Lately, I’ve been hearing a lot of hullabaloo over vitamins B-12 and D, two in-fashion (and perhaps rightfully so) nutrients that tend to be deficient in the chronic fatigue and Lyme disease communities.
I know, you are probably thinking, “Why do I have to take yet ANOTHER supplement?”
Well, maybe you don’t, but here’s some food for thought about vitamins B-12 and D. This information may help you to decide whether or not your body requires supplementation with these nutrients.
First, it’s helpful to get a blood test to ascertain whether B-12 and D are lacking in your body. If your insurance doesn’t cover these tests (some companies are getting finicky and cutting B-12 out of the list), then I would recommend taking B-12 for a short period of time to see if you feel any better, because B-12 is just one of those nutrients often lacking in those with CFIDS and Lyme disease, due perhaps to inefficient metabolic processes in the body. And if you don’t get out in the sun, well then, taking a D vitamin might be worthwhile, too. My vitamin D levels were normal until I moved to Costa Rica over a year ago. But nine months of rain last year plummeted my D levels to below normal, and now I’ve got to replenish the supply.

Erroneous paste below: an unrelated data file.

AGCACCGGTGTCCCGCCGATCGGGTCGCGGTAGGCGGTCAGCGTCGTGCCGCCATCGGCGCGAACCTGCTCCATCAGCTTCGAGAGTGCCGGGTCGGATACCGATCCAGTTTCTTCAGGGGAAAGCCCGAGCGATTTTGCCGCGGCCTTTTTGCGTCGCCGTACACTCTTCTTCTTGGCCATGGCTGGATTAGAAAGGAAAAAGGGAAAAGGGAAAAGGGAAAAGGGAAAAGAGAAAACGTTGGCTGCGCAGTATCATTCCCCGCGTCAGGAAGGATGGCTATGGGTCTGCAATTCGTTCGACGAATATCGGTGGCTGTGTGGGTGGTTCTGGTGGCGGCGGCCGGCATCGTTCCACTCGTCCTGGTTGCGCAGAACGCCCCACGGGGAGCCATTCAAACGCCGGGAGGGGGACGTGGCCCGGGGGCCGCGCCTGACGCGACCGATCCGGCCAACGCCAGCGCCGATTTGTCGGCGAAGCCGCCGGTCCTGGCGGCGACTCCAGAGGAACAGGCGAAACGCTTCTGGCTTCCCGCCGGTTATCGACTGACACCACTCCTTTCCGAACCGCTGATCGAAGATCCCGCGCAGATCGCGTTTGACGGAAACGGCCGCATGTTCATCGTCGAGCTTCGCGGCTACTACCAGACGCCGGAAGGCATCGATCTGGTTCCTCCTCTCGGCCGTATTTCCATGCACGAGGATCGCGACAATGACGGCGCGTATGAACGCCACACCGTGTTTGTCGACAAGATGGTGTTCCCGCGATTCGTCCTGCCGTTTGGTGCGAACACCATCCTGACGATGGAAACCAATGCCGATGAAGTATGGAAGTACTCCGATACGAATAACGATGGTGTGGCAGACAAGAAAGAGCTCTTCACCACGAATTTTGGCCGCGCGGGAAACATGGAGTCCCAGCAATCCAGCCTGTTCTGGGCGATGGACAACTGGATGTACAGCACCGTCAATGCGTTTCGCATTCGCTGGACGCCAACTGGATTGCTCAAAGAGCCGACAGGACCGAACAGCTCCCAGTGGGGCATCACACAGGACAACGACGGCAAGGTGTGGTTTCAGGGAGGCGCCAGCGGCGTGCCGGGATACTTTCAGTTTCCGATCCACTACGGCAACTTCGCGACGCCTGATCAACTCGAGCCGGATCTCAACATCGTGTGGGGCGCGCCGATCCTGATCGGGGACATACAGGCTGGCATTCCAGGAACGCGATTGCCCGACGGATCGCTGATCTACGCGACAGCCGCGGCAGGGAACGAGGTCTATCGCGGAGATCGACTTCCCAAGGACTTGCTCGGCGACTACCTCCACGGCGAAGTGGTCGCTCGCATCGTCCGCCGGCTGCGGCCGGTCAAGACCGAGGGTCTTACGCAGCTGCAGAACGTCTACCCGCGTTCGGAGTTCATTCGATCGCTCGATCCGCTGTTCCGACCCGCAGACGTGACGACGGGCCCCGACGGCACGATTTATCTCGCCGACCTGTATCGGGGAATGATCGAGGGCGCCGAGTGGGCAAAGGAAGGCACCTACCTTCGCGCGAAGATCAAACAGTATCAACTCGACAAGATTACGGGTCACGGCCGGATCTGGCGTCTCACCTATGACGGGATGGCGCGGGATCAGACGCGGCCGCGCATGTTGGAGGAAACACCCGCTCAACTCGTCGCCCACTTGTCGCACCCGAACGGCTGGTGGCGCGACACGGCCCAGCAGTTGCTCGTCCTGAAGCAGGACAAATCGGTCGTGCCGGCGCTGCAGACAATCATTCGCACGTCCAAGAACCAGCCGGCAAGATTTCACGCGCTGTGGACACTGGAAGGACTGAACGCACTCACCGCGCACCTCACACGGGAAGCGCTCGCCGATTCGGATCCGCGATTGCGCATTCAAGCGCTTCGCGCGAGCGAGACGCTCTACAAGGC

So why do B-12 and Vitamin D matter?
One benefit of B-12, according to J. Titelbaum, author of the book, “From Fatigued To Fantastic”, is that it reduces nitric oxide, a neurotransmitter that those with chronic fatigue (and probably Lyme) have too much of. B-12 also aids in a number of biochemical reactions, and symptomatically, can reduce depression, brain fog, memory and other neuropsychiatric problems. In addition, it can help to reverse hypercoagulation, as well as the risk of some diseases, such as osteoporosis and breast cancer.
If you are low on B-12 and/or have trouble absorbing this vitamin (a common problem in the chronially ill), injections can be a good way to supplement it, especially initially. If you don’t wish to be a pincushion, taking a sublingual form of methylcobalamin may be the next best thing.
Now about that vitamin D. Did you know that deficiencies of this nutrient increase the risk of many types of cancer, including lymphomas, leukemia, prostate, lung, ovarian and, (ahem) SKIN cancer. Yes, you heard me right. All that advice to avoid the sun is apparently backfiring. In addition, vitamin D deficiency contributes to weak bones, osteoporosis, a weak immune system (as it plays an important role in immune system regulation), and is implicated in other diseases, such as IBS, MS and diabetes. For instance, Vitamin D is required for secretion of insulin by the pancreas. Without adequate D, the risk for diabetes increases. In fact, some research shows that insulin resistance correlates directly with low levels of vitamin D.
We need our immune systems to fight Lyme disease. And a cancer or diabetes are probably the last cherries you would ever want on your Lyme cake, so do yourself a favor and get your vitamin D levels checked out. Once you do, and if your levels are low, consider supplementing with a dose of 1,000-2,000 IU of vitamin D3 per day.